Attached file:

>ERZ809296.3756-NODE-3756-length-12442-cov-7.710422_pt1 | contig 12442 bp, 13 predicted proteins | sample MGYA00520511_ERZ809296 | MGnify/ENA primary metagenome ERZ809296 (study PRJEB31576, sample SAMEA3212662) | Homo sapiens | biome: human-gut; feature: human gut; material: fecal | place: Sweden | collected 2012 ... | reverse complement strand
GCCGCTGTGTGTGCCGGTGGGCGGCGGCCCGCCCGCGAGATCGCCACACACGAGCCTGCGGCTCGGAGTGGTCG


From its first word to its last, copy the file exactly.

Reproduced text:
>ERZ809296.3756-NODE-3756-length-12442-cov-7.710422_pt1 | contig 12442 bp, 13 predicted proteins | sample MGYA00520511_ERZ809296 | MGnify/ENA primary metagenome ERZ809296 (study PRJEB31576, sample SAMEA3212662) | Homo sapiens | biome: human-gut; feature: human gut; material: fecal | place: Sweden | collected 2012 ... | reverse complement strand
GCCGCTGTGTGTGCCGGTGGGCGGCGGCCCGCCCGCGAGATCGCCACACACGAGCCTGCGGCTCGGAGTGGTCG